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10

Using fractional decomposition we get: $$\frac 1{\left(\frac{k(k+1)}{2}\right)^2} = \frac 4{(k + 1)^2} + \frac 8{(k + 1)} +\frac 4 {k^2} - \frac 8 k$$ So, your sum simplifies to one telescoping sum, and the sum $$\sum_{k=1}^\infty \frac 1 {k^2} =\frac{\pi^2} 6$$ So, all together we get: $$\frac{1}{1^2}+\frac{1}{3^2}+\frac{1}{6^2}+\frac{1}{10^2}+\dots+\... 10 The series$$\sum_{m=1}^\infty \frac{\sqrt m}{m+1}$$does not converge so can I say \lim_{n\rightarrow\infty }\frac{\frac{1}{2}+\frac{\sqrt 2}{3}+\dots+\frac{\sqrt n}{n+1}}{\sqrt n} does not exist? Because Zacky deleted his answer, I'll repeat the useful observation that divergence of a numerator does not mean the fraction necessarily diverges... ... 8 You've confused sequence convergence (the nth term has a finite n\to\infty limit) with series convergence (the sum of the first n terms has a finite n\to\infty limit). 5$$\frac{4^{n+1}x^{2^{n+1}}}{4^nx^{2^n}}=4x^{2^n}$$ensures convergence for all$$|x|<1$$and divergence for$$|x|\ge1.$$4 Hint:$$\sqrt{n+1}-\sqrtn=\frac1{\sqrt{n+1}^2+\sqrt{n+1}\sqrtn+\sqrtn^2}.$$4 By the theorem of Cesàro-Stolz (a discrete version of the l'Hopital rule for \frac\infty\infty), the quotient \frac{\sum_{m=1}^n a_m}{\sum_{m=1}^n b_m} has a limit if the denominator grows to infinity and the quotient \frac{a_n}{b_n} of the last terms has a limit, and then both limits have the same value. Here$$ \frac{a_n}{b_n}=\frac{\frac{\sqrt{n}}{...

4

$$\lim_{n\rightarrow\infty }\frac{\frac{1}{2}+\frac{\sqrt 2}{3}+\dots+\frac{\sqrt n}{n+1}}{\sqrt n}=\lim_{n\rightarrow\infty }\sum_{r=1}^{n}\frac{\sqrt r}{(r+1)\sqrt n}$$ $$=\lim_{n\rightarrow\infty }\sum_{r=1}^{n}\frac{\sqrt{\frac rn}}{n\frac{(r+1)}{n}}$$ $$=\lim_{n\rightarrow\infty }\frac 1n\sum_{r=1}^{n}\frac{\sqrt{\frac rn}}{\frac rn + \frac1n}$$ $$=\... 3 Remember the event$$ \{\limsup_{n\to\infty}\lvert Y_n-Y\rvert=0\} $$is$$ \{\omega\in\Omega : \limsup_{n\to\infty}\lvert Y_n(\omega)-Y(\omega)\rvert=0\}. $$But the limsup of events$$ \limsup_{n\to\infty}\{\lvert Y_n-Y\rvert=0\} $$is$$ \{\omega\in\Omega : \lvert Y_n(\omega)-Y(\omega)\rvert=0 \text{ infinitely often}\} $$which is not the same. For ... 3 Just written for your curiosity. As showed in answers, the infinit sum is not to hard. We could also have a good approximation of the partial sum$$S_p=\sum_{k=1}^p\frac{4}{k^2 (k+1)^2}$$Using a CAS,$$S_p=\frac{4 \left((p+1)^2 \left(\pi ^2-6 \psi ^{(1)}(p+1)\right)-3 p (3 p+4)\right)}{3 (p+1)^2}$$and using the asymptotics of the polygamma function$$...

3

$$\frac {1}{k(k+1)}= \frac {1}{k}-\frac {1}{k+1}$$ $$\frac {1}{k^2(k+1)^2}= \frac {1}{k^2}+\frac {1}{(k+1)^2} - \frac {2}{k(k+1)}$$ $$\sum_1^{\infty}\frac {1}{k^2(k+1)^2}= \sum_1^{\infty}\frac {1}{k^2}+\sum_1^{\infty}\frac {1}{(k+1)^2} -\sum_1^{\infty} \frac {2}{k(k+1)}=$$ $$\frac {\pi ^2}{6} +(\frac {\pi ^2}{6}-1)-2$$ $$\sum_1^{\infty} \frac {4}{k^2(k+1)... 3 For the first question, note that you have a telescoping sum, so you can write down explicitly the partial sums$$ \sum_{n=0}^N \left(\sqrt{n+1}-\sqrtn\right)=\sqrt{N+1}-\sqrt{0}=\sqrt{N+1} $$which \to\infty as N\to\infty. For the second sum, estimate$$ \sqrt{n^2+1}-\sqrt{n^2}=\frac{(n^2+1)-n^2}{(\sqrt{n^2+1})^2+\sqrt{n^2}\...

3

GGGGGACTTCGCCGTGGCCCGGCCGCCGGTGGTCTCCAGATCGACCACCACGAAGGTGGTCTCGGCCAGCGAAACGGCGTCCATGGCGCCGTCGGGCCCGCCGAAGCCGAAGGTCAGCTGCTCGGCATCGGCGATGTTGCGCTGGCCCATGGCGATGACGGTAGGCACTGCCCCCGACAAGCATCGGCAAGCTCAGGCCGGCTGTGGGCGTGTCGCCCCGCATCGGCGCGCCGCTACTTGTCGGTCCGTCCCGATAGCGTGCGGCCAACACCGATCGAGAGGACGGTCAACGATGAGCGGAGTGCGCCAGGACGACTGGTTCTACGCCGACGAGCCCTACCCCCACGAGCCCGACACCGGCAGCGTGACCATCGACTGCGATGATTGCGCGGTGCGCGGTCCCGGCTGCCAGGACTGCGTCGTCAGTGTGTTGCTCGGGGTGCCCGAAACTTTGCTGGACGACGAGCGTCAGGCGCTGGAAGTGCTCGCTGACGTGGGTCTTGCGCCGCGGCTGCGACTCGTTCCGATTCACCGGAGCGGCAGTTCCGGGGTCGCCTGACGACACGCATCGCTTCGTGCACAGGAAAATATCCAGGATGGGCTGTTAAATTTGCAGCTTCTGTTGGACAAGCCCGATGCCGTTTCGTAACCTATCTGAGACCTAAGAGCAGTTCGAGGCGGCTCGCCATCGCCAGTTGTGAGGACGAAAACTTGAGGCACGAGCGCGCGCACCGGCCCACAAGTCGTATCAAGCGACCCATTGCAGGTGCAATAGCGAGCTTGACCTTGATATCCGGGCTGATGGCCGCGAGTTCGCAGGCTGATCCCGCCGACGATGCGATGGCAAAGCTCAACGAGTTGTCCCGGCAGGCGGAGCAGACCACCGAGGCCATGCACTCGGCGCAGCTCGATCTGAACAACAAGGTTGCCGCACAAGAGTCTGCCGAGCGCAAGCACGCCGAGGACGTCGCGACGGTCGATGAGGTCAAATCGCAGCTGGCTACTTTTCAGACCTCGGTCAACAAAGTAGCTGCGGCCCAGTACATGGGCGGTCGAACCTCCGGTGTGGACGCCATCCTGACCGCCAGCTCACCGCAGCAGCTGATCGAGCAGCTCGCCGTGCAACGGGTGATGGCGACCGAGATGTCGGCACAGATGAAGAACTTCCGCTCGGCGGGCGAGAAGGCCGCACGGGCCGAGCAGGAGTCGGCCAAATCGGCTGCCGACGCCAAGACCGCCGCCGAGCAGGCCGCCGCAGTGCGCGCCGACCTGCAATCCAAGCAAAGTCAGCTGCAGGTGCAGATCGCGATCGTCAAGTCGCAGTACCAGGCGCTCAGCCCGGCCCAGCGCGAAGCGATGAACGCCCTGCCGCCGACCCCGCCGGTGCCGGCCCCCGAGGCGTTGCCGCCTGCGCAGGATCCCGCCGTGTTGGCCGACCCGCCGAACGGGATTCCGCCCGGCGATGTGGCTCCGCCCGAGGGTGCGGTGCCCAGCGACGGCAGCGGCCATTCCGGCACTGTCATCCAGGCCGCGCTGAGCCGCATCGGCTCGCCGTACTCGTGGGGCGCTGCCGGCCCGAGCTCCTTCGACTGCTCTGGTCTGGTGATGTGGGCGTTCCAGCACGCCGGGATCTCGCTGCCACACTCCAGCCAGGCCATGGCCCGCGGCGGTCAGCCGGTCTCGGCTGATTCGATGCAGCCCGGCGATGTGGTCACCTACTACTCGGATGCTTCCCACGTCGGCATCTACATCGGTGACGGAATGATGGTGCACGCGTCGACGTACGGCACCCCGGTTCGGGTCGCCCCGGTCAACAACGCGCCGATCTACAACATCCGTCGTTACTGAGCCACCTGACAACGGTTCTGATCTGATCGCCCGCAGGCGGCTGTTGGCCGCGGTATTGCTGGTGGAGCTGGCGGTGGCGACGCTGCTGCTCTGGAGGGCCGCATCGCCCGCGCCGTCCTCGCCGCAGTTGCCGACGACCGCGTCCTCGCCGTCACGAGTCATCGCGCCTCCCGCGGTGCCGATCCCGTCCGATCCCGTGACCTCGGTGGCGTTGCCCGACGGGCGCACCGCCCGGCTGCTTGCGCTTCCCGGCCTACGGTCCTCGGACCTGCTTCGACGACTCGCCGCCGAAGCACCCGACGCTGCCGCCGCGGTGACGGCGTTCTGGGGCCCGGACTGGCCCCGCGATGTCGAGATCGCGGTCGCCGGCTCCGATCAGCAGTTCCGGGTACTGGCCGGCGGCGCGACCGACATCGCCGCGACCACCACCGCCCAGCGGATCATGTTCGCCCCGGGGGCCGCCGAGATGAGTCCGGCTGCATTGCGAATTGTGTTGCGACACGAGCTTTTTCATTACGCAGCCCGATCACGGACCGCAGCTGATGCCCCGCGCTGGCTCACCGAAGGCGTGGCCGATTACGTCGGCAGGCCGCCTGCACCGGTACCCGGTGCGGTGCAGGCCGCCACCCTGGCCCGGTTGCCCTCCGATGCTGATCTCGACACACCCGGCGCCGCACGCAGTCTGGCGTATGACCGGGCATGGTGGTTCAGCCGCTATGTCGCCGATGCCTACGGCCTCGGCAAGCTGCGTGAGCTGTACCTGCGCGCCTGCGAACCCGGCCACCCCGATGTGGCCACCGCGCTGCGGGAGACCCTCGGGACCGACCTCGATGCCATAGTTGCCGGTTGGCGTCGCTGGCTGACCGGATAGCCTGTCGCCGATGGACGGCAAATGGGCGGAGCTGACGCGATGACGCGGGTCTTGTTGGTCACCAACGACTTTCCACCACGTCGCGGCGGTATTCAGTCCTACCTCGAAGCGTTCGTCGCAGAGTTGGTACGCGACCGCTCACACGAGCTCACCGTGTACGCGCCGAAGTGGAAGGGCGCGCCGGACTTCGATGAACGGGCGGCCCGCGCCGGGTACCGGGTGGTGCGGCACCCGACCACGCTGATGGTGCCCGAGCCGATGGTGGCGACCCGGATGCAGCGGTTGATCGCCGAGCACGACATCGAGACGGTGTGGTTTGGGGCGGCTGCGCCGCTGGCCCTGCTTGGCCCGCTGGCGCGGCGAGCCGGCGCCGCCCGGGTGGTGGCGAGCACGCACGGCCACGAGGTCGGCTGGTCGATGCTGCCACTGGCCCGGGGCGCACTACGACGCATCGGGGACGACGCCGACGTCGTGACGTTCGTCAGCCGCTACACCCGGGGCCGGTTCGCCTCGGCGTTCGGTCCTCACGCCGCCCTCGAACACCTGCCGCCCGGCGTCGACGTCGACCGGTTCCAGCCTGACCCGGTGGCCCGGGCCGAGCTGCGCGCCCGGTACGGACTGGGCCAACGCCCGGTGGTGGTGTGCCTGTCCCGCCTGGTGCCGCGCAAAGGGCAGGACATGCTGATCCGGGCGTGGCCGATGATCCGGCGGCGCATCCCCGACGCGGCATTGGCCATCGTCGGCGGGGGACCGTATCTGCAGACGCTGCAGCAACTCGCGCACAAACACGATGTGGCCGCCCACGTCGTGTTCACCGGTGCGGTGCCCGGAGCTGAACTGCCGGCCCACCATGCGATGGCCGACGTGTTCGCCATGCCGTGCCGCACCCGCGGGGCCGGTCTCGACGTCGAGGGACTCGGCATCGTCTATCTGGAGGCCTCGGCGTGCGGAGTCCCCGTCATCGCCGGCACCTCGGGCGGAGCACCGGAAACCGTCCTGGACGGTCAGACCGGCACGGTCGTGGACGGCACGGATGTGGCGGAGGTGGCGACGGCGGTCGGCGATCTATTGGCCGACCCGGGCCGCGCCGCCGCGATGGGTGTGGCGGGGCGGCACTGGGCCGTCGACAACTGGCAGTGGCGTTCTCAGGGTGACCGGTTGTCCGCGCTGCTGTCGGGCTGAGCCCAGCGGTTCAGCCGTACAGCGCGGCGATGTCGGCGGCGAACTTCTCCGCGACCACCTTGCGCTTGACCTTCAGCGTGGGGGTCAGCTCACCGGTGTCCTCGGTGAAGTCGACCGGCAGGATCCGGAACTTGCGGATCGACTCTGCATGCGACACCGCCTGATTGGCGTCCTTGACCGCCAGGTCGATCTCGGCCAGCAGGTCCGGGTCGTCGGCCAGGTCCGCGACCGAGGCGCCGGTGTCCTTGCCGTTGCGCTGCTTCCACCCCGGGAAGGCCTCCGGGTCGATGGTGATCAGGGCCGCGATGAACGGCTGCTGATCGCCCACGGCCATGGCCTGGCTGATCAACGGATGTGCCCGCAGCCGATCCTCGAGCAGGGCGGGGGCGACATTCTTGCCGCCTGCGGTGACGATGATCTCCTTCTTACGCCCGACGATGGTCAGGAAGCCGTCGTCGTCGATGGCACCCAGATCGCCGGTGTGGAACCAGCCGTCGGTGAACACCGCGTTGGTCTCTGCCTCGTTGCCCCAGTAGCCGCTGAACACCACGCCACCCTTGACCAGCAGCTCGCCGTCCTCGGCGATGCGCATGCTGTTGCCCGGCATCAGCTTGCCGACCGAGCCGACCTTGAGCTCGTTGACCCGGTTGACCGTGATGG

It follows from the ratio test that your series converges if $\lvert x\rvert<\frac16$ and diverges if $\lvert x\rvert>\frac16$. If $x=\frac16$, your series becomse $\displaystyle\sum_{n=1}^\infty\frac{n+(-3)^n}{\sqrt n}\frac1{3^n}$, which converges (it's the sum of two convergent series). And if $x=-\frac16$, your series becomse $\displaystyle\sum_{n=... 3 In fact$\left(1+\frac1n\right)^n<e$, and this can be used to prove by induction that$\left|e^n\frac{n!}{n^n}\right|>1$for all$n\geq 1$. Thus when$|x|=e$the terms don't tend to zero and it can't converge. 3 By the Cauchy-Hadamard theorem, $$\frac{1}{R}=\limsup_{n\to\infty}\sqrt[n]{|c_n|},\quad c_n=a^{n^2},\tag{1}$$ where$R$is the radius of convergence and we use the convention in this context that$\frac{1}{\infty}=0$and$\frac{1}{0}=\infty$. As you observed, $$\sqrt[n]{|c_n|}=|a|^n.$$ Thus $$\limsup_{n\to\infty}\sqrt[n]{|c_n|}=\lim_{n\to \infty}|a|^... 2$$x^n\log x^n=nx^n\log x$$and also \;nx^n=x\left(x^n\right)'\; , so for \;|x|<1\; , we get$$\sum_{n=0}^\infty x^n=\frac1{1-x}\implies \left(\sum_{n=0}^\infty x^n\right)'=\sum_{n=0}^\infty nx^{n-1}=\frac1{(1-x)^2}\implies\sum_{n=0}^\infty x^n\log x^n=\log x\left(x\sum_{n=0}^\infty \left(x^n\right)'\right)=\log x\cdot \frac x{(1-x)^2}=\log x^{... 2 If the Maclaurin series converges, but does not represent the function, then nothing can be deduced about the Taylor series, even if the radius of convergence of the Maclaurin series is infinite. Consider the standard example $$f(x)=\cases{e^{-1/x^2}, &x\neq0\\ 0, &x=0}$$ It's not hard to show that all the coefficients of the ... 2$\sum_{n=0}^N \sqrt{n+1} - \sqrt{n}$is just$\sqrt{N+1}-\sqrt 0$, because intermediate terms cancel. This tends to infinity, so the sum diverges. 2 $$P\left(\bigcup_{m\ge1}\lim\sup_{k\to > \infty}\{|X_k-X|\ge\frac{1}{m}\}\right)=0$$ Which is equivalent to$\underline{\exists\epsilon>0} $such that $$P\left(\lim\sup_{k\to \infty}\{|X_k-X|\ge\epsilon\}\right)=0$$ (Note I fixed a misplaced brace in the first statement, and changed$n$to$k$which I think is what you mean.) Those are not ... 2 The first expression concerns a$\limsup$of functions. The second expression concerns a$\limsup$of sets (which again is a set). $$\omega\in\{\limsup_{n\to\infty}|Y_n-Y|=0\}\iff\limsup_{n\to\infty}|Y_n(\omega)-Y(\omega)|=0\iff\lim_{n\to\infty}Y_n(\omega)=Y(\omega)\tag1$$ and:$$\omega\in\limsup\{|Y_n-Y|=0\}\iff\{n\in\mathbb N|Y_n(\omega)-Y(\omega)|=0\}\... 2 If f_n \to f almost everywhere define g(x)=\lim f_n(x) if the limit exist and 0 otherwise. Then we can show that g is measurable and f=g a.e.. Hence f and g are equal as elements of L^{2}. Completeness of the measure space is not required for this argument. 2 The radius of convergence is 1.$$\frac1R=\limsup_{n\to\infty}\sqrt[n]{\sum_{k=1}^n\frac1k}=\limsup_{n\to\infty}\sqrt[n]{\ln(n)+\gamma+o(1)}=\limsup_{n\to\infty}\sqrt[n]{\ln(n)},$$where \gamma is the Euler-Mascheroni constant. This is equal to 1 because$$\lim_{n\to\infty}\ln(n)^{1/n}=\lim_{n\to\infty}\exp\left(\frac{\ln(\ln n)}{n}\right)=\exp\left(\... 2 You have correctly interpreted the notation. You can use the ratio test to find the radius of convergence: $$\lim\limits_{n\to\infty} \frac{|a_n|}{|a_{n+1}|} = \lim\limits_{n\to\infty} \frac{\sum_{k=1}^n \frac{1}{k}}{\sum_{k=1}^{n+1} \frac{1}{k}} = \lim\limits_{n\to\infty} \frac{\sum_{k=1}^{n+1} \frac{1}{k} - \frac{1}{n+1}}{\sum_{k=1}^{n+1} \frac{1}{k}} = \... 2 Note that$$2\epsilon\int_{0}^{\frac{\pi}{2}}\frac{\sin \theta\;d\theta}{A^2 \cos^2 \theta+\epsilon^2}=\left[-\frac{2}{A}\arctan\left(\frac{A\cos(\theta)}{\epsilon}\right)\right]_0^{\pi/2}= \frac{2}{A}\arctan\left(\frac{A}{\epsilon}\right)$$and the right-hand side has a finite limit as \epsilon\to 0. Therefore$$\lim_{\epsilon\to 0}I(\epsilon)=\frac{2i}{A}... 1 They want you to integrate by parts. Try to see if that helps; I've added a spoiler for you below, if you need it. 1 I don't think $$P(\bigcup_{n \ge 1} \bigcap_{k \ge n} \{|X_k - X| < \epsilon\}) = 1, \text{ for all \epsilon > 0}$$ is the same as $$P(\bigcap_{m \ge 1} \bigcup_{n \ge 1} \bigcap_{k \ge n} \{|X_k - X| < 1/m\}) = 1.$$ 1 Break your integral in two:$$\int_0^1\frac{\mathrm dx}{(x^a+x^b)^p}+\int_1^\infty\frac{\mathrm dx}{(x^a+x^b)^p}.$$Since$$\lim_{x\to\infty}\frac{\frac1{x^{bp}}}{\frac1{(x^a+x^b)^p}}=1,$$the second integral converges if and only if the integral$$\int_1^\infty\frac{\mathrm dx}{x^{bp}}$$converges. And, since$$\lim_{x\to0}\frac{\frac1{x^{ap}}}{\frac1{(x^a+x^b)^p}}... 1 Let n >1. \log n = \displaystyle{ \int_{1}^{n}}\dfrac{1}{x}dx \lt \displaystyle{\int_{1}^{n}}\dfrac{1}{x^{1/2}}dx = 2x^{1/2} \big ]^n_1=2n^{1/2} -2; \dfrac{\log n}{3n^2+2}\lt \dfrac{2n^{1/2}-2}{3n^2+2}\lt \dfrac{2n^{1/2}}{3n^2}= (\dfrac{2}{3})\dfrac{1}{n^{3/2}}. Hence? 1 The general term is asymptotically equivalent to \;\dfrac{\log n}{3n^2}. Now, a Bertrand's series \;\displaystyle\sum_{n\ge 2}\frac 1{x^\alpha \log^\beta n} is known to converge if and only if \alpha>1 or \alpha =1, \beta >1. In the present case, without referring to Bertrand's series, you may split the general term as$$ \frac13\,\underbrace{... 1 Let$M>0$.$|X_n(Y_n-c)|> \epsilon$implies$|X_n| >M$or$|Y_n-c| >\frac {\epsilon} M$. Uniform integbrability implies that given$\eta >0$we can find$M$such that$P(|X_n| >M)<\eta$for all$n$. Hence$P(|X_n(Y_n-c)|> \epsilon) <\eta+ P(|Y_n-c| >\frac {\epsilon} M$. The second term tends to$0$so the proof is complete. 1 Unless$|\sin(x)|=1$, the series converges (absolutely) by the ratio test for any values of$\alpha$. This means that it converges absolutely for any values of$x$that are not in the form$2\pi k \pm \pi/2$. If$x$is in the form$2\pi k + \pi/2$, then$\sin(x)=1$and we are left with a typical p-series, which we know to converge for all$\alpha > 1\$. ...